But does/did that expose Ramos? –  Sergio Ramos was beaten badly on Real Betis’s only goal. Cedric, a 21-year-old Congolese attacker brought in from Numancia, put Ramos on his heals in a one-on-one before going right (and, right around him), setting up an easy finish for Jorge Molina. Ramos is a talented defender capable of handling those situations better.

It’s only one game, but for Real Madrid, it was a very interesting one.

UEFA Europa League Final preview: Manchester United vs. Ajax

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Jose Mourinho’s big European gamble takes center stage on Wednesday in Sweden, when Manchester United attempts to topple young Ajax in the UEFA Europa League Final.

United’s chances for UEFA Champions League qualification, a magnificent opportunity, are overshadowed by the pall cast over Manchester by sinister terrorist attacks at a pop concert that killed and injured many on Monday night.

Alas, there’s soccer to be played, and Mourinho is looking to make it a trio of shiny items in his first year on the job. United beat Leicester City for the Community Shield, then topped Southampton in the EFL Cup Final en route to Sweden.

United’s well-documented dearth of healthy defenders will march out one more time on Wednesday, with Chris Smalling and Phil Jones tasked with manning the center of the back line. Expect Antonio Valencia and Matteo Darmian out wide.

[ MORE: Full 2016-17 season reviews

Despite the injury to Zlatan Ibrahimovic, Mourinho’s attack is going to give Ajax fits. Marcus Rashford has been next level for most of the second half of the season, and United will also likely feature Henrikh Mkhitaryan and Paul Pogba atop Ander Herrera.

If someone is going to break United down, it could be midfield wizards Davy Klaassen and Lasse Schone. The creative middle men have a variety of options to find with the ball, including on-loan Chelsea man Bertrand Traore and Danish teenager Kasper Dolberg.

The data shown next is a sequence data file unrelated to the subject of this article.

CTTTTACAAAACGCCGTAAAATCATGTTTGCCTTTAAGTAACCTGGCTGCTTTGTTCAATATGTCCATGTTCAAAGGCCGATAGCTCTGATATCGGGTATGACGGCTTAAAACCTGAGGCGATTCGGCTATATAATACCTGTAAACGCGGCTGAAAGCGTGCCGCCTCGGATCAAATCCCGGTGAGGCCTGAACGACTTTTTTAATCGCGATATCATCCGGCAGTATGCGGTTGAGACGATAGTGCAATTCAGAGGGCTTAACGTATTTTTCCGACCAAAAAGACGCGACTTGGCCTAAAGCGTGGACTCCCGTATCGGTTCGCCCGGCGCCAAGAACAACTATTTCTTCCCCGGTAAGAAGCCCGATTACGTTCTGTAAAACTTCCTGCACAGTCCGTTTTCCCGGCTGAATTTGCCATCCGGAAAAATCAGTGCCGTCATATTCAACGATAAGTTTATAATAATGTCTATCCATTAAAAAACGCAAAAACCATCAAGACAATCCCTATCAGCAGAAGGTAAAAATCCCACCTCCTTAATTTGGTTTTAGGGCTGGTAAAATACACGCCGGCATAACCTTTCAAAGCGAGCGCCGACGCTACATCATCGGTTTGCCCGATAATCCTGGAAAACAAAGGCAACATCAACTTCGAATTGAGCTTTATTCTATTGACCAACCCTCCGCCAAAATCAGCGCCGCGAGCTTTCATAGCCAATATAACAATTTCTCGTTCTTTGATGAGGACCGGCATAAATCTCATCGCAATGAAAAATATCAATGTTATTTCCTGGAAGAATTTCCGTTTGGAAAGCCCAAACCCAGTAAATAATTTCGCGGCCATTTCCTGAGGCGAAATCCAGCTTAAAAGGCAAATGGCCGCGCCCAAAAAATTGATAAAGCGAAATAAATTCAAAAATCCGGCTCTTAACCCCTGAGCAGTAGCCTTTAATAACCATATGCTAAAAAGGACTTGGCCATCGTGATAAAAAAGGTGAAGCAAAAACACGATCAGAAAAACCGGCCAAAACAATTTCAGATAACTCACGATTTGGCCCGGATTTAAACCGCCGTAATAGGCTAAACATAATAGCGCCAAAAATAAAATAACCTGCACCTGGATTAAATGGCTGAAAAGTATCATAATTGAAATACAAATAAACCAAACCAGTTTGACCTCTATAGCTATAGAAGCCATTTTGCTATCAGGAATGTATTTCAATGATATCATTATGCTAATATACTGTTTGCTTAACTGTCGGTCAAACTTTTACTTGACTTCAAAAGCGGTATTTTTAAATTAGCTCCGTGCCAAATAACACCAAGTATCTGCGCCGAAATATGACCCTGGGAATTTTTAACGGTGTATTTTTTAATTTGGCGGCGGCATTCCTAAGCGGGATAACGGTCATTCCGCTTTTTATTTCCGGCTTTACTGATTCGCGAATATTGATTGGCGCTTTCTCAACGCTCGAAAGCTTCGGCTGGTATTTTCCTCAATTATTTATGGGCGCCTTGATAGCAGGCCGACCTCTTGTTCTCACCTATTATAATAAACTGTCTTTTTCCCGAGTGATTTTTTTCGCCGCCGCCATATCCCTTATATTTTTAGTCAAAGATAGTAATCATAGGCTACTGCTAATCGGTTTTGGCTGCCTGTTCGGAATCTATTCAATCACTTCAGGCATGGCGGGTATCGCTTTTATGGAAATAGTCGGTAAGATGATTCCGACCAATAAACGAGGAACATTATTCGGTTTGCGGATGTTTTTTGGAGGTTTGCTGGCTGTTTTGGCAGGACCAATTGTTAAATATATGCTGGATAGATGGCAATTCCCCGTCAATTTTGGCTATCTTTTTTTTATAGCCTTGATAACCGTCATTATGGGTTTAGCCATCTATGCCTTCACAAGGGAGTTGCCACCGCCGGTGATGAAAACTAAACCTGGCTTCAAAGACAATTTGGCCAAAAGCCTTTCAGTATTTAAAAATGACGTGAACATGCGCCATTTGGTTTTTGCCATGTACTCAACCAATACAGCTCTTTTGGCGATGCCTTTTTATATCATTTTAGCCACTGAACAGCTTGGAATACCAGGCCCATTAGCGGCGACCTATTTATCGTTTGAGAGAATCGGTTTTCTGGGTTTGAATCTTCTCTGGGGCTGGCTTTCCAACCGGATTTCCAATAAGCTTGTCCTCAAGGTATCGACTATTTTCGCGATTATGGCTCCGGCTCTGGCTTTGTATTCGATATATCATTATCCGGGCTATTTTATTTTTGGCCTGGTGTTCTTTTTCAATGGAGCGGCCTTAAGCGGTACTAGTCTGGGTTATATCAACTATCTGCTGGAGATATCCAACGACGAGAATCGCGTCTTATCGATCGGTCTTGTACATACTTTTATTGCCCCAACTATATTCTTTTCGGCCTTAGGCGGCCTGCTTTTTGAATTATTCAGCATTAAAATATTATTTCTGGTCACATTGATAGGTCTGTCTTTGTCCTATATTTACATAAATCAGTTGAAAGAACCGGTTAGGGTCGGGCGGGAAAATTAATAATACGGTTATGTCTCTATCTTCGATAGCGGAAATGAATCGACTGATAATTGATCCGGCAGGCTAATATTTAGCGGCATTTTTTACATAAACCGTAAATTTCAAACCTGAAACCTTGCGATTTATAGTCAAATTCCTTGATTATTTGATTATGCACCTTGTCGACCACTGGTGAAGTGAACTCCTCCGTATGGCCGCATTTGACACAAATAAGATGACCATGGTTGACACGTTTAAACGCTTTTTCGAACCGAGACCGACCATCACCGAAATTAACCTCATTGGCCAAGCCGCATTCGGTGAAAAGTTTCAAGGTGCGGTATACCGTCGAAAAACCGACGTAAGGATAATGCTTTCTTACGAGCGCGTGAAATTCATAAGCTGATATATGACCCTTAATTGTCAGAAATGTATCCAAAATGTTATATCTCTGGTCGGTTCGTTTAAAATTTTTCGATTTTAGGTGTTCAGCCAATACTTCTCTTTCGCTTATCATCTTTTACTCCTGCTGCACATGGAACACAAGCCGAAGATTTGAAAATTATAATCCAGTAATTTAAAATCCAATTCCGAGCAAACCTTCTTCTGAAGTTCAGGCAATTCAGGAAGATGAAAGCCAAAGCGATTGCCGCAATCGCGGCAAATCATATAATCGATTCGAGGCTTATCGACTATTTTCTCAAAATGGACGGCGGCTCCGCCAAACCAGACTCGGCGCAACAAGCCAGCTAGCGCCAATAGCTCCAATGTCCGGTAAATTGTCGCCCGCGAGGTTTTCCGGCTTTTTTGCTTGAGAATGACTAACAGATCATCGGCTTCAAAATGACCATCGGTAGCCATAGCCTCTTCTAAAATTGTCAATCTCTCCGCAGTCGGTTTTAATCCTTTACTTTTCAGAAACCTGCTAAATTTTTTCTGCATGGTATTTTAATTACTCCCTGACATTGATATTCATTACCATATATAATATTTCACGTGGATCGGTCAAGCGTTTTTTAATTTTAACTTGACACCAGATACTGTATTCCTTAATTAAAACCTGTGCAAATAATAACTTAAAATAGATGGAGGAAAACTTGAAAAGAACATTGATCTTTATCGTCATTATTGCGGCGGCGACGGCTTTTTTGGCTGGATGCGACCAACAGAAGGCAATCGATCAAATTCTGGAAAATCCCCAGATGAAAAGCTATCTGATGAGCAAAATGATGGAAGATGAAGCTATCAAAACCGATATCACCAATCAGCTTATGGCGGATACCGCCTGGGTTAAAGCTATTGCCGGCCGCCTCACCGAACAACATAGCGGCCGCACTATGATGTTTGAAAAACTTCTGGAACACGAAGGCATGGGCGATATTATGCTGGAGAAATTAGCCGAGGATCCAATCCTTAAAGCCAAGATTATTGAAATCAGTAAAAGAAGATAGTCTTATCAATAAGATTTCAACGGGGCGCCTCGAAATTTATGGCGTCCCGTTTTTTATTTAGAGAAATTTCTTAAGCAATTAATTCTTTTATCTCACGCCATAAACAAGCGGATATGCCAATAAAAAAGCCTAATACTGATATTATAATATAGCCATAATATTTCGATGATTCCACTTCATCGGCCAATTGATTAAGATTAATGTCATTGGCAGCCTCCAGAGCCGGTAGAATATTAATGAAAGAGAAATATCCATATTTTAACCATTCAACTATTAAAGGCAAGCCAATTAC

But how will they deal with United’s attack? Sure Ajax has stopped Lyon, Schalke, Copenhagen, and Legia Warsaw, but United and Mourinho? That’s another challenge for Peter Bosz and his men.

Ajax won the 1992 UEFA Cup, and this is United’s first ever trip to this particular final. The Red Devils are heavy favorites, and we expect United to prevail. Don’t sleep on Juan Mata heroics. Call it 3-1.

Allardyce resigns, opening up intriguing vacancy at Palace

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Sam Allardyce is walking away on top outside the relegation zone.

The veteran Premier League manager, 62, resigned his post as Crystal Palace on Tuesday, weeks after leading another team to safety.

The move ends a tumultuous eight months for Allardyce, who was fired as England manager after an undercover sting exposed unethical dealings with agents.

[ MORE: Full 2016-17 season reviews

It also comes about an hour after somebody wrote that Crystal Palace should move on from Allardyce. What a jerk, that somebody.

Rarely at a loss for words, here’s Big Sam from cpfc.co.uk:

I want to be able to savour life while I’m still relatively young and when I’m still relatively healthy enough to do all the things I want to do, like travel, spend more time with my family and grandchildren without the huge pressure that comes with being a football manager.

This is the right time for me. I have no ambitions to take another job, I simply want to be able to enjoy all the things you cannot really enjoy with the 24/7 demands of managing any football club, let alone one in the Premier League.”

All kidding aside — and I’m far from a Big Sam fan — congrats to the man on walking away to enjoy the finer things in life. He had a heck of a run, and we’ll see how long he can resist being away from the fray. Cheers, Sam.

Coach Valverde leaves Athletic, will reportedly join Barca

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MADRID (AP) Athletic Bilbao says Ernesto Valverde will not remain as the team’s coach next season, clearing the way for his expected move to Barcelona.

Athletic said Tuesday that the coach will give more details about his departure in a news conference on Wednesday.

The Mundo Deportivo newspaper reported that Valverde has already reached a deal with Barcelona to replace Luis Enrique, who announced earlier this year that he would not continue with the Catalan club.

[ MORE: Full 2016-17 season reviews

Barcelona ends its season after the Copa del Rey final against Alaves on Saturday.

The 53-year-old Valverde reportedly will sign a two-year contract with Barcelona, with an option for a third season. The announcement is expected next week.